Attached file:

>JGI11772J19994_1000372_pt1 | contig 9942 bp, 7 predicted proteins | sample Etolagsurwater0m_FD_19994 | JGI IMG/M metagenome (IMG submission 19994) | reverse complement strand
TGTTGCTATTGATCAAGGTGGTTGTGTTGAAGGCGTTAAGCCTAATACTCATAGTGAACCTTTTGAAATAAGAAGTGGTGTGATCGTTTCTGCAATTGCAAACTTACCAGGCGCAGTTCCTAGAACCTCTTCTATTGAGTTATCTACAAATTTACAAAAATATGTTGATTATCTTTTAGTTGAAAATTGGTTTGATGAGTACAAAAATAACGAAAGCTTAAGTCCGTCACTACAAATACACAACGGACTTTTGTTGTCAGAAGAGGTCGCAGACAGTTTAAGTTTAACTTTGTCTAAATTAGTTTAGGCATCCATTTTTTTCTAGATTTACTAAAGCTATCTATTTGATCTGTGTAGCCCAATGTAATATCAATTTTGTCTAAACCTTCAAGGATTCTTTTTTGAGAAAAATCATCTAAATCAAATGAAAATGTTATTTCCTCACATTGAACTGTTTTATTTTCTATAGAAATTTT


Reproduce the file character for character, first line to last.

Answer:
>JGI11772J19994_1000372_pt1 | contig 9942 bp, 7 predicted proteins | sample Etolagsurwater0m_FD_19994 | JGI IMG/M metagenome (IMG submission 19994) | reverse complement strand
TGTTGCTATTGATCAAGGTGGTTGTGTTGAAGGCGTTAAGCCTAATACTCATAGTGAACCTTTTGAAATAAGAAGTGGTGTGATCGTTTCTGCAATTGCAAACTTACCAGGCGCAGTTCCTAGAACCTCTTCTATTGAGTTATCTACAAATTTACAAAAATATGTTGATTATCTTTTAGTTGAAAATTGGTTTGATGAGTACAAAAATAACGAAAGCTTAAGTCCGTCACTACAAATACACAACGGACTTTTGTTGTCAGAAGAGGTCGCAGACAGTTTAAGTTTAACTTTGTCTAAATTAGTTTAGGCATCCATTTTTTTCTAGATTTACTAAAGCTATCTATTTGATCTGTGTAGCCCAATGTAATATCAATTTTGTCTAAACCTTCAAGGATTCTTTTTTGAGAAAAATCATCTAAATCAAATGAAAATGTTATTTCCTCACATTGAACTGTTTTATTTTCTATAGAAATTTT